Lack of new concrete EU commitments risks climate finance falling off a cliff

Published: 13th November 2012

At the ECOFIN meeting today, EU Finance Ministers have failed to provide a clear answer to what Europe will do to ensure climate finance does not fall off a cliff once Fast Start Finance is fulfilled in December 2012.

Developing countries, particularly those of the alliance between the EU, Least Developed Countries (LDCs) and the Alliance of Small Island States (AOSIS), rightly expect that more, not less climate finance will be provided to help them deal with climate impacts and develop a low carbon economy.

Lies Craeynest, Oxfam’s EU Policy Adviser said:

“Europe’s climate support for developing countries has helped protect vital infrastructure, industry and agriculture from increasingly erratic and extreme weather over the last three years. Yet despite a rise in the frequency and intensity of hurricanes, storms, droughts and floods Europe is unwilling to increase their support for poor countries after 2012.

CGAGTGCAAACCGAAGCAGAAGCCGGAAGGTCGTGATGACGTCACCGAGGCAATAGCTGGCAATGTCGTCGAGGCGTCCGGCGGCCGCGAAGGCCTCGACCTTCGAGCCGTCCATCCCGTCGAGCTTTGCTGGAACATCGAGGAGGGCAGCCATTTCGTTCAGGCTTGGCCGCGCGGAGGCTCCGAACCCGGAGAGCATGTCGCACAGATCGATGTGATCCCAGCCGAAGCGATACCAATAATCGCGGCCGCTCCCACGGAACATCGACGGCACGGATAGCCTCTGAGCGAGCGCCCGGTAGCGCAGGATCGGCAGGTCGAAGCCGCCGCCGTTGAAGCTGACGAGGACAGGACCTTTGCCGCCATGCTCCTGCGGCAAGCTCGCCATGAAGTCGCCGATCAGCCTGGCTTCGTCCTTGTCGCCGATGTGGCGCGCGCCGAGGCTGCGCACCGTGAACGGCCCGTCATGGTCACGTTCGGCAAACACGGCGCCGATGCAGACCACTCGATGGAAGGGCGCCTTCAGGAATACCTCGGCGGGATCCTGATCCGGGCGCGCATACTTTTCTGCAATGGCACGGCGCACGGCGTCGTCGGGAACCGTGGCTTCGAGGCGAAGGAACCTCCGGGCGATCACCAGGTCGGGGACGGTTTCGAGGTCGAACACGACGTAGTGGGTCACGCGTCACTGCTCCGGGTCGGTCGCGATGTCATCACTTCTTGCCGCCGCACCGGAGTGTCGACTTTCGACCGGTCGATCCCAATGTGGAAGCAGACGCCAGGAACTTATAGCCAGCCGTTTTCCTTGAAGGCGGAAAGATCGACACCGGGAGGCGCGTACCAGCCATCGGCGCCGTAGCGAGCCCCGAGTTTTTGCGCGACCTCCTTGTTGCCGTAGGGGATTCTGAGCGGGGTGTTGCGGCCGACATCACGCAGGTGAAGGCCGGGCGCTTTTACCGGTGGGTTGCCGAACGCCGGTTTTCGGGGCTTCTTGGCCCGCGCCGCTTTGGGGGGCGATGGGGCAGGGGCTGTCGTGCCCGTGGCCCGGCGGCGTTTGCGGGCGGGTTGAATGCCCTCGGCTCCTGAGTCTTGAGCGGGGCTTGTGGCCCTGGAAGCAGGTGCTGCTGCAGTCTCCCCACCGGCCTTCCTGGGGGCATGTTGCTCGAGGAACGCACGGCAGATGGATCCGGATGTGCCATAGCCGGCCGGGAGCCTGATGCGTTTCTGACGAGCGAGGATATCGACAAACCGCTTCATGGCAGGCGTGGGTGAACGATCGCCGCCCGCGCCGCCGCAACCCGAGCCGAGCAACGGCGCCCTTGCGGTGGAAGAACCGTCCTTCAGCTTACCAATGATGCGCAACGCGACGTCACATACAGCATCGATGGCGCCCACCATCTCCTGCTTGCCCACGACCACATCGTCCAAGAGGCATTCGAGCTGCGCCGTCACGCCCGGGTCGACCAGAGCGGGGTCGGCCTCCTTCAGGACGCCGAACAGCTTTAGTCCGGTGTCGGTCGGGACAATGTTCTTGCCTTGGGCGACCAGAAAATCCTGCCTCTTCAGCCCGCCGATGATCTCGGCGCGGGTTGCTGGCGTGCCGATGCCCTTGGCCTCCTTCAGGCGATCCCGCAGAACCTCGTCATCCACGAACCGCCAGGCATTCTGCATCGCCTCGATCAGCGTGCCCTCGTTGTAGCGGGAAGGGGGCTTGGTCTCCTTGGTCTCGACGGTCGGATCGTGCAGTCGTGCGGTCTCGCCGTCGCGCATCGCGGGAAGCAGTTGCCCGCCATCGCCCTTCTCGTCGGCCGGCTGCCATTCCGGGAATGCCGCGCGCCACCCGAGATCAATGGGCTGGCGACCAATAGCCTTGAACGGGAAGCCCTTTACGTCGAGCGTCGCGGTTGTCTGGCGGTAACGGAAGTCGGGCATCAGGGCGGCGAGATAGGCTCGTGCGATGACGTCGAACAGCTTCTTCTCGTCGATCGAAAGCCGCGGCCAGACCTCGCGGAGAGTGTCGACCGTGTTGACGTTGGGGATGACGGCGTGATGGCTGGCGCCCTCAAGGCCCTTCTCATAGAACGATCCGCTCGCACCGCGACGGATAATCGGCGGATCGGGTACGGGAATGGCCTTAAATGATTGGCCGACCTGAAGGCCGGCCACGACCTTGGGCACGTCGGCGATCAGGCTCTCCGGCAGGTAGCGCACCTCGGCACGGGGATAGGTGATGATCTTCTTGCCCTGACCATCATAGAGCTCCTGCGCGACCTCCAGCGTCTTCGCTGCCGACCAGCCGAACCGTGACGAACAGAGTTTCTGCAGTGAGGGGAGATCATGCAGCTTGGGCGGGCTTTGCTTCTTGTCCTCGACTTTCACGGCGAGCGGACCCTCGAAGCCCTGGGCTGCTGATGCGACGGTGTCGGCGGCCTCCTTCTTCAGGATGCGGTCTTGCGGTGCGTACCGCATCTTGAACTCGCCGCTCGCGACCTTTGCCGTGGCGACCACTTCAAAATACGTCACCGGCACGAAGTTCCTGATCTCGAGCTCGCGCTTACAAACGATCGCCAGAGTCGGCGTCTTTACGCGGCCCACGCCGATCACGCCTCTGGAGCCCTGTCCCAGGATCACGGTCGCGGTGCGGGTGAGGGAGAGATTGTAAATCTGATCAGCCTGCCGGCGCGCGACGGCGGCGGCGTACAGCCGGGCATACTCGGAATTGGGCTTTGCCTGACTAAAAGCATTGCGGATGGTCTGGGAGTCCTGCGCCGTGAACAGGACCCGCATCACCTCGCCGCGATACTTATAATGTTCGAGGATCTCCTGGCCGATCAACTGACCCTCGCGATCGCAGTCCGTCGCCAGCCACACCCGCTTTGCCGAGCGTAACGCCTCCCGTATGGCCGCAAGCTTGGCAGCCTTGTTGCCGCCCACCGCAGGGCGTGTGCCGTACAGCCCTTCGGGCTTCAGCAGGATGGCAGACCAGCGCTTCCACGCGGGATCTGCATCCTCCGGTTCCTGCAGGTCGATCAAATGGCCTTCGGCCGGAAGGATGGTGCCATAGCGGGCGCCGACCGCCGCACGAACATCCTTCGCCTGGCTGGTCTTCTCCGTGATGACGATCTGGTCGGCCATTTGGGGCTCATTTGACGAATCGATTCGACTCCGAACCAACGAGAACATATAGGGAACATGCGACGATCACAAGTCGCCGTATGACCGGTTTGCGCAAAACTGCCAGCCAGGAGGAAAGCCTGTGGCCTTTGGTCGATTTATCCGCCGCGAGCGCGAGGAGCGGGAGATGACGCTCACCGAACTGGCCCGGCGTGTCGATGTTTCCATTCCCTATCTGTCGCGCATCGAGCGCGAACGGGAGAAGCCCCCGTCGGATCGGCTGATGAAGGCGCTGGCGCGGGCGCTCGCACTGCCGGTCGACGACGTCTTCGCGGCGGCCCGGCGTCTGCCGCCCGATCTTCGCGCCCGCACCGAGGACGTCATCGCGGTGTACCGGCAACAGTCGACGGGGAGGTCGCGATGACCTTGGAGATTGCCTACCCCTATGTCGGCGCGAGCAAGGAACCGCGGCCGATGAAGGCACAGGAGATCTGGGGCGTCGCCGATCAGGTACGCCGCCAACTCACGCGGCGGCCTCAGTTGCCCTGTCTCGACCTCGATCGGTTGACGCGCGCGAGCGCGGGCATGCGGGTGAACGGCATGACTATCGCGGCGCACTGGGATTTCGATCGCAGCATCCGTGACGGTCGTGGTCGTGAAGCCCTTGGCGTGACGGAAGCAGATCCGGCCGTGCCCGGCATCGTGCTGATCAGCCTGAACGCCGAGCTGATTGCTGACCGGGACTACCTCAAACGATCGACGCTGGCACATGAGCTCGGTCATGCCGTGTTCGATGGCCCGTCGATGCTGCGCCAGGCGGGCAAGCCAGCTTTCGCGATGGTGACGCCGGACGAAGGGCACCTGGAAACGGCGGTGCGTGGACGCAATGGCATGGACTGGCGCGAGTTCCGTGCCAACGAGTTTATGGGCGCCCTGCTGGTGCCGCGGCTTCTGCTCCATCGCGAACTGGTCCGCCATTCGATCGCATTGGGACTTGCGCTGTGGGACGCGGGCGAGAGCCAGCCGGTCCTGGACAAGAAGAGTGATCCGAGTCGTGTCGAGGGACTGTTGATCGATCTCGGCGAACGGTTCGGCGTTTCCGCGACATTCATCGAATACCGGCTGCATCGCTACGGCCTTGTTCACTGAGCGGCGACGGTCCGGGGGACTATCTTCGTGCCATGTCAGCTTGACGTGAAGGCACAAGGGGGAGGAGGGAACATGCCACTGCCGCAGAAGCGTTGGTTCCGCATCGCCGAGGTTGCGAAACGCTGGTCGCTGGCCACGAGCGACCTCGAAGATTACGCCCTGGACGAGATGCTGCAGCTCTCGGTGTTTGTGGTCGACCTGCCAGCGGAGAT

"The majority of the EU's contribution to Fast Start Finance – an emergency fund set up to help the most vulnerable countries adapt and develop in low carbon ways – consisted of re-labelled existing promises of aid money.  Poor countries must not be forced to choose between educating their children and protecting them from floods or hurricanes.

“Finance ministers should use the time between now and the UN Summit in Doha to prepare a new finance package of at least double Fast Start Finance levels which will ensure poor countries at the climate front line get the support they need to adapt - in addition to the money already committed to tackle poverty.

"Finance Ministers should start by committing part of the revenue from a European Financial Transaction Tax to the Green Climate Fund - ensuring that the Fund doesn't remain empty for the third year in a row.”

Related links

Council of the European Union: Conclusions on climate finance – fast start finance (pdf, 13 November 2012)

Why it's time to grow out of climate change

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